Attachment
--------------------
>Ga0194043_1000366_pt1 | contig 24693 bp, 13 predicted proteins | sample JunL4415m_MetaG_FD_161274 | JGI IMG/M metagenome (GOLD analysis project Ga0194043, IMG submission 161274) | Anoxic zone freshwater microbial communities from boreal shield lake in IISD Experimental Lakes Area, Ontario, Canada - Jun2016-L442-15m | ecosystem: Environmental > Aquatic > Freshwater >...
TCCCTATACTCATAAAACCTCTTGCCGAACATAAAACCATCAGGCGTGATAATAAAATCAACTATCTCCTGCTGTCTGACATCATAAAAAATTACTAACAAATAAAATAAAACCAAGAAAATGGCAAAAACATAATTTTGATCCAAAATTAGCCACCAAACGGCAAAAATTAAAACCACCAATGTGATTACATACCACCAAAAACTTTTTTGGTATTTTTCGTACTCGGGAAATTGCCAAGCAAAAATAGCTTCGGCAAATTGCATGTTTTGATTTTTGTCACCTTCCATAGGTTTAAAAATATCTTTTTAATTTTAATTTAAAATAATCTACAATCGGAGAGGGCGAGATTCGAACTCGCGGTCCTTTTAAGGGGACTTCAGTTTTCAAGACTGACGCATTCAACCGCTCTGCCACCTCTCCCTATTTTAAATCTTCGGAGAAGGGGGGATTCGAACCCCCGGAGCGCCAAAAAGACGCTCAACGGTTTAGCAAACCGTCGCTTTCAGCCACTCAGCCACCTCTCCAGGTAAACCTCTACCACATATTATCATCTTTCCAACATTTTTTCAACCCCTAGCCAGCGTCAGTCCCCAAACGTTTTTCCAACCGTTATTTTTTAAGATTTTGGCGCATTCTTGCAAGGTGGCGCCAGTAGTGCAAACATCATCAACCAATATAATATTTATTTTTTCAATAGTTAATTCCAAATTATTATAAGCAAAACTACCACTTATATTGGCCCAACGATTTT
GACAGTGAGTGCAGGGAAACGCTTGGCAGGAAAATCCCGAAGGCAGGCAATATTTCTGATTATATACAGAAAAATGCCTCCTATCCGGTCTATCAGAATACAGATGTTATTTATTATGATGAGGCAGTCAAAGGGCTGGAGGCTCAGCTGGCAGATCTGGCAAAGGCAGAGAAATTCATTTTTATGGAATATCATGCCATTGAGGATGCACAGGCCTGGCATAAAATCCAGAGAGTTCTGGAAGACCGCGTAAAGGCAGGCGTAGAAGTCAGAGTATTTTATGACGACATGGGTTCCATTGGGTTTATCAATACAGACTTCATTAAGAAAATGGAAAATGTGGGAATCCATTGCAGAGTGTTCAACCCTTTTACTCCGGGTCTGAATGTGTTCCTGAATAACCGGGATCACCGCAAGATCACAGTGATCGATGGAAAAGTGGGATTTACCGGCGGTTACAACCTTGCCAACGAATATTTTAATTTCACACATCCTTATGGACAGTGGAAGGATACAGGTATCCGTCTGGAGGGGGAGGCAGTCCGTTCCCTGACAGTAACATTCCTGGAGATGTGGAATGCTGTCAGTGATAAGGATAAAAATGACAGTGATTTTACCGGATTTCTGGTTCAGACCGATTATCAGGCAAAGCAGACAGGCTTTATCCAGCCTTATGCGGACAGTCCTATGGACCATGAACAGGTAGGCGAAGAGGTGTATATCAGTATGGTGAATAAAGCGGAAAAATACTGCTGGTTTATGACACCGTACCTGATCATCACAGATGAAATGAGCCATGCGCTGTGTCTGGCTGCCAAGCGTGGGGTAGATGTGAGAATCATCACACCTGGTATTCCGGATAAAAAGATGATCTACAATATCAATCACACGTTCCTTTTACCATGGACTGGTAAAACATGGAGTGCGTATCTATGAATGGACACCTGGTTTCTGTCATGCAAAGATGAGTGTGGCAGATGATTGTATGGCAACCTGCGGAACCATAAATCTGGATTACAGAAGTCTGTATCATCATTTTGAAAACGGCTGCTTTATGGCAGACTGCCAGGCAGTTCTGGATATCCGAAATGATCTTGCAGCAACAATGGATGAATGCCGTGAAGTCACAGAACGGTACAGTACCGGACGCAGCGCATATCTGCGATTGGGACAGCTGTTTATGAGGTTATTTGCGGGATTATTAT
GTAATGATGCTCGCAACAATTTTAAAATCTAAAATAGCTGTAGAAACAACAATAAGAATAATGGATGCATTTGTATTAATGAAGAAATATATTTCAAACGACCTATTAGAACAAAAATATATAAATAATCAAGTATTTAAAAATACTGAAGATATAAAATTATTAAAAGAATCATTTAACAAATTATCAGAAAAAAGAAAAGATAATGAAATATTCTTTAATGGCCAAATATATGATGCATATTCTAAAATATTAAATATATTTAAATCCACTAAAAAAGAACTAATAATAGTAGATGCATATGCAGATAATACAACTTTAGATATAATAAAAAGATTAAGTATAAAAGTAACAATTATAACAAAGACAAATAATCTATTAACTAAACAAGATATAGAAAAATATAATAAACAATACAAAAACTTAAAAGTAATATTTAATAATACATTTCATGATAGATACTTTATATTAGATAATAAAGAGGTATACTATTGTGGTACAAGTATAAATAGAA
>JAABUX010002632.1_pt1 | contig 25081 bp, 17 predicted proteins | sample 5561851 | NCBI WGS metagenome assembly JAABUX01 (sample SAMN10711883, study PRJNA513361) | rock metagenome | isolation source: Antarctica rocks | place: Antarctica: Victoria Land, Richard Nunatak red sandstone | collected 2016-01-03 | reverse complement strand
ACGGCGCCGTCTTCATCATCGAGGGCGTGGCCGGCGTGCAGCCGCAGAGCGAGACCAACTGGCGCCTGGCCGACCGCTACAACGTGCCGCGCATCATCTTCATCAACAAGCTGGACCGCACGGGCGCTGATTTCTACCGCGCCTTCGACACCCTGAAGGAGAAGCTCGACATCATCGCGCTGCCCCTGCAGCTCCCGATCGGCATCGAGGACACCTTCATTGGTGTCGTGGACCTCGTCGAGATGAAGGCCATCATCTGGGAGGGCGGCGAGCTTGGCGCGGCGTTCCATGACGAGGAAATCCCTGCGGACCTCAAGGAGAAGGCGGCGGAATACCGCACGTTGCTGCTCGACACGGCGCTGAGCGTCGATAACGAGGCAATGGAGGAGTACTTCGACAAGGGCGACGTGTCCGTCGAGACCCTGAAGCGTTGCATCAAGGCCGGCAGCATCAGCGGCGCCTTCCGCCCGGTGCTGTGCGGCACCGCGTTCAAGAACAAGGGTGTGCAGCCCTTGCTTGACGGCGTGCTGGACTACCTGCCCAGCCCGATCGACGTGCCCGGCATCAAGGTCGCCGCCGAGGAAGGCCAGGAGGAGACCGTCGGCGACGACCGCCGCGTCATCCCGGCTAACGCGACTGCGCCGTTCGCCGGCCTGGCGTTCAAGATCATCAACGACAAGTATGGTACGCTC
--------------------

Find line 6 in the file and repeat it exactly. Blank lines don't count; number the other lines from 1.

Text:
ACGGCGCCGTCTTCATCATCGAGGGCGTGGCCGGCGTGCAGCCGCAGAGCGAGACCAACTGGCGCCTGGCCGACCGCTACAACGTGCCGCGCATCATCTTCATCAACAAGCTGGACCGCACGGGCGCTGATTTCTACCGCGCCTTCGACACCCTGAAGGAGAAGCTCGACATCATCGCGCTGCCCCTGCAGCTCCCGATCGGCATCGAGGACACCTTCATTGGTGTCGTGGACCTCGTCGAGATGAAGGCCATCATCTGGGAGGGCGGCGAGCTTGGCGCGGCGTTCCATGACGAGGAAATCCCTGCGGACCTCAAGGAGAAGGCGGCGGAATACCGCACGTTGCTGCTCGACACGGCGCTGAGCGTCGATAACGAGGCAATGGAGGAGTACTTCGACAAGGGCGACGTGTCCGTCGAGACCCTGAAGCGTTGCATCAAGGCCGGCAGCATCAGCGGCGCCTTCCGCCCGGTGCTGTGCGGCACCGCGTTCAAGAACAAGGGTGTGCAGCCCTTGCTTGACGGCGTGCTGGACTACCTGCCCAGCCCGATCGACGTGCCCGGCATCAAGGTCGCCGCCGAGGAAGGCCAGGAGGAGACCGTCGGCGACGACCGCCGCGTCATCCCGGCTAACGCGACTGCGCCGTTCGCCGGCCTGGCGTTCAAGATCATCAACGACAAGTATGGTACGCTC